In 1853 John Albert Winterick, a German boy, came to Oneida in search of employment. He made his home with Mr. Asel Randall (father of Alonzo). He united with this church August 30, 1855. Later manifesting a desire to enter the ministry, he was educated for that calling by this church pursuing his studies in Lafayette College and Princeton Theological Seminary. He is now pastor of a church in Geneseo, Ill. Other persons who in their younger days were with us in the Sunday school, and who became members of this church, and who went out from among us to preach the gospel or to labor as missionaries, are Rev. Willis Phelps, now pastor of the Presbyterian Church at Marengo, Ia.; Rev. Wm. S. Carter, pastor of the Presbyterian Church at Waterloo, N. Y.; Rev. Edward M. Knox and his two sisters, who are home missionaries in Utah.

    At a meeting of the session held September 5, 1893, Miss Henrietta Barker was appointed as Dr. Jessup's assistant in pastoral work. Miss Barker consented to serve in that position without salary.

    Those of this fold who are now living may look back over the past fifty years, and rejoice in that fact that God has used this church in the accomplishment of so great a work. Beginning as we did in so small way as to numbers, having for much of the time such limited financial resources, and being in so sparsely settled a community, so circumstanced we are able to show grand results. What then, ought we not to expect from another half century's labors, entering upon it as we do so well equipped as to numbers, as to wealth, as to facilities for labor? And comparing our condition now with what it was fifty years ago, we may well ask ourselves, What will God require at our hands? May the blessing of God attend us as we go our to meet future responsibilities!

    Following the history Rev. Dr. Jessup read letters from Rev. Joshua H. McIlvaine, D. D., LL. D., one of the organizers of the church; Rev. Charles E. Robinson, D. D., third pastor of the church; Mrs. Mary L. Gregory, widow of Rev. Casper R. Gregory, D. D., second pastor of the church; Revs. Albert J. Winterick, Willis B. Phelps, C. W. Livingston, E. M. Knox, all former members of the church; Rev. Albert S. Bacon, recently pastor of the Cochran Memorial Presbyterian Church at Oneida Castle; Mrs. Isabella MacDonald Alden, wife of Rev. Gustavus R. Alden, and better known as "Pansy"; and Edward B.



Taylor, so well remembered by many of our citizens. He also announced the receipt of letters from William H. Gregory, a son of the second Pastor; Rev. Anson J. Upson, D. D., LL. D., Rev Willis J. Beecher, D. D., Rev. Arthur S. Hoyt, D. D., Rev. Edwin H. Dickenson, Rev. Levi Parsons, D. D., Rev. Charles S. Richardson, D. D., Rev. F. M. Townsend, Rev. William P. F. Ferguson, Mrs. Emma A. Bently, Mrs. Polly Eldred, Sarah E. Rollo, Elverton C. Stark Rev. George Hubbard Payson, Rev. Charles F. Janes, and others.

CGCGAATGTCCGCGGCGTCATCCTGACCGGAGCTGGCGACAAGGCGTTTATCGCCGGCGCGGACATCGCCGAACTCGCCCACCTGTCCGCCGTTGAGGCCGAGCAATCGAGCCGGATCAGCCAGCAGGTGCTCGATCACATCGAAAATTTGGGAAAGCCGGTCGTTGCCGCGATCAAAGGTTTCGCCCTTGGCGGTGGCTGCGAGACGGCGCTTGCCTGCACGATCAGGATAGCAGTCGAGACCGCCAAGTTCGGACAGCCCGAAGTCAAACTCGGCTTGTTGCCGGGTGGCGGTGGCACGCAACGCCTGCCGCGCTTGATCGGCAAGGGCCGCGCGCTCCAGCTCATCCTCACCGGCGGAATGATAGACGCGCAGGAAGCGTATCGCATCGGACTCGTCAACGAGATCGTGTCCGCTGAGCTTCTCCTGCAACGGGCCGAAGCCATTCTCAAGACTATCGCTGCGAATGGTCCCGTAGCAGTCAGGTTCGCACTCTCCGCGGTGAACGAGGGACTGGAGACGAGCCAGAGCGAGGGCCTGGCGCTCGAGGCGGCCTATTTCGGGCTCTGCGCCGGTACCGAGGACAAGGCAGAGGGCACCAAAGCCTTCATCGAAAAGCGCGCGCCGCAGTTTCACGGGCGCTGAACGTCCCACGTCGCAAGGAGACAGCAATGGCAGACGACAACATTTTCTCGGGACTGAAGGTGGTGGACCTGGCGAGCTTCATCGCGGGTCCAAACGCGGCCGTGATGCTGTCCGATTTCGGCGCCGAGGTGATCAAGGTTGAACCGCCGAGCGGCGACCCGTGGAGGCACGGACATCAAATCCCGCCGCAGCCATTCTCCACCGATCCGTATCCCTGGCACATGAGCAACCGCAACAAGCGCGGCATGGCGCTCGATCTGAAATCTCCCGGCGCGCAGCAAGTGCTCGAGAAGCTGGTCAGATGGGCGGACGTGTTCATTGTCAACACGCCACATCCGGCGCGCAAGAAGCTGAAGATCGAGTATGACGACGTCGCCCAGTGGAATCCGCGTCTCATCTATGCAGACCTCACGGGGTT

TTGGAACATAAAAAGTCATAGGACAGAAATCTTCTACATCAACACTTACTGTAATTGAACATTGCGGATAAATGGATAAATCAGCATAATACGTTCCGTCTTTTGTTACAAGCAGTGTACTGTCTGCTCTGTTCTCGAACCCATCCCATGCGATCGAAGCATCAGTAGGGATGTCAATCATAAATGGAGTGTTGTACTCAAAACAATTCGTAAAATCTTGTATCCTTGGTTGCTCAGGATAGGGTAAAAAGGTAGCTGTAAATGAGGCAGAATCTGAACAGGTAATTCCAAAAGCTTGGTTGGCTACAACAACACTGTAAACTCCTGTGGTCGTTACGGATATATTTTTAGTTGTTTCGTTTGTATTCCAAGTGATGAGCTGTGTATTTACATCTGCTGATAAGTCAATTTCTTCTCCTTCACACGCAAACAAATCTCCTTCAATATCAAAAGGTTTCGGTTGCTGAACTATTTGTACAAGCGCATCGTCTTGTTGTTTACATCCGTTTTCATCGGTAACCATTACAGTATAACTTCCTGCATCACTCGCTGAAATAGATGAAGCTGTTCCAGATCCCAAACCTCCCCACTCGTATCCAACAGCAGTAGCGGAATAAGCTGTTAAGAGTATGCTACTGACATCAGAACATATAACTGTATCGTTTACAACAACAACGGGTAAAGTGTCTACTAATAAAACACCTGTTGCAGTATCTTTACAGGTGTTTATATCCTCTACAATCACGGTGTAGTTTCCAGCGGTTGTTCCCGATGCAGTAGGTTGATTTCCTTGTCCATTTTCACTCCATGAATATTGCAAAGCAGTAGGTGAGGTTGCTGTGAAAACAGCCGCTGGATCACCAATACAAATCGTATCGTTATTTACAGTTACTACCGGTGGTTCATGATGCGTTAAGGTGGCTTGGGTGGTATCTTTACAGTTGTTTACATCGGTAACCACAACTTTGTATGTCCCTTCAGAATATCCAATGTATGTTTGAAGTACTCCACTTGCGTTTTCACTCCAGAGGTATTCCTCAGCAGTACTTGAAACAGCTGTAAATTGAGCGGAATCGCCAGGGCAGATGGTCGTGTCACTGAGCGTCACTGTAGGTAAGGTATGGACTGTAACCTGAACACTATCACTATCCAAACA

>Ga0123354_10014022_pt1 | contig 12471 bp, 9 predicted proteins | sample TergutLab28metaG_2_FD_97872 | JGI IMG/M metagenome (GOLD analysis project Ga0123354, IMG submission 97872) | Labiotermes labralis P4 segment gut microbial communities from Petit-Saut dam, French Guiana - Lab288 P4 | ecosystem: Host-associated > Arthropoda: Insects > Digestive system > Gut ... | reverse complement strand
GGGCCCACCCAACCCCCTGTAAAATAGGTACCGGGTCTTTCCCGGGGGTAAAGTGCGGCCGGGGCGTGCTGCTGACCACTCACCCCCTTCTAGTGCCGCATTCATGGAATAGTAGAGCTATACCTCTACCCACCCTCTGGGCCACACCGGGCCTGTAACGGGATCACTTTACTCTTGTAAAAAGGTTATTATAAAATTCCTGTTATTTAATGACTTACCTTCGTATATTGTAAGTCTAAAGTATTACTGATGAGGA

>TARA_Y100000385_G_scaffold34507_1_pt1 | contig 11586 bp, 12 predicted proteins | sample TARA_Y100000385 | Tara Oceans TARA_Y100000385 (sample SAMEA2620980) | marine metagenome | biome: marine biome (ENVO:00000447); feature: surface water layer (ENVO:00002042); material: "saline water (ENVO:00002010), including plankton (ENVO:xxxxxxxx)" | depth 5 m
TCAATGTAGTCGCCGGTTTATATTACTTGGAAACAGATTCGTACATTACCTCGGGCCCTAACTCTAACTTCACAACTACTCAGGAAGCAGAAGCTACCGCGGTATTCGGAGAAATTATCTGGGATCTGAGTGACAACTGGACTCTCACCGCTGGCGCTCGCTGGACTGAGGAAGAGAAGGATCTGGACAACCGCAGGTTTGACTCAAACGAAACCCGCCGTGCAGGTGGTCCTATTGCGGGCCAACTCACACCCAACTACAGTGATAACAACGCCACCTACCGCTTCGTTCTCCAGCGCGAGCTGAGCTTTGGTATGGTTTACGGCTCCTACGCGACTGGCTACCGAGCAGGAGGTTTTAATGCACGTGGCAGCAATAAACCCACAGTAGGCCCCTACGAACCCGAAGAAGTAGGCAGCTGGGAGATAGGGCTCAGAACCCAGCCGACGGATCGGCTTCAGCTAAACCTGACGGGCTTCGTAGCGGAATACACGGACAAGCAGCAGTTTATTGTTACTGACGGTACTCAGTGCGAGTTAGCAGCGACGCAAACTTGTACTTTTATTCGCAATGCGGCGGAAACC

PRINCETON, N. J., June 6, 1894.

MY DEAR DR. JESSUP:

    As I wrote you, I regret extremely that I shall not be able to attend the semi-centennial of your church. For though it is fifty years since I assisted at its organization, yet I remember my visit to Oneida on that occasion with a great deal of pleasure. I was stationed in Utica at the time, to which place I had gone to found an Old School church. The controversy between the Old and New School theology ran very high in those days, and it was thought very desirable to establish Old School churches in central and western New York---"the Burnt Region," as it was called. In Utica I founded the first "Westminster" church that ever existed. At this time the Rev. Mr. Barrows was living in Utica, also the Rev. Mr. Bloodgood. The presbytery appointed us three to organize the church at Oneida. Mr. Barrows, not long afterward, died in Utica. Mr. Bloodgood removed to Michigan, where I afterward visited him for he became my very dear friend. He died some ten years ago. There was no railroad west of Utica at the time, and we three (I think the Rev. Mr. Nichols was with us) rode to Oneida in a carriage. Mr. Nichols and his wife were very amiable and pleasant people and my dear friends.

    We were very agreeably entertained by the good people of Oneida, and having organized the church by the ordination and installation of the elders elect, we left it in good working order, with full promise of the prosperity it has ever since enjoyed.

Very truly Yours,

                              J. H. McILVAINE.

    To the Rev. SAMUEL JESSUP, D. D.


BEVERLY, June 9, 1894.

My Dear Mrs. Jessup:

    It was with sincere pleasure I read your letter this morning and thank you very much for the remembrance. It is not a possible thing for me to be with you, nor any of my family, much as I would like to. If you knew what a household name Oneida is, you would understand somewhat of the love I have for the dear church and people there, many of whom have joined my husband in the land where changes do not come.

    My family is very much scattered. My daughters Mary and Anna are with me in Beverly, where we have lived since my husband's death. My daughter Edith has a college preparatory school in New York City. My three sons are out West, as also my eldest daughter, Lizzie (Mrs. Dickson), who lives in St. Paul, Minn. I suppose you know my son, Caspar R. Gregory, pastor of the Memorial Church, Wilkesbarre, Pa., joined his father two years ago last December, much lamented by his people, and a great sorrow to me. We often talked of Oneida, and he purposed at some time to visit there, although he was only four years old when we left.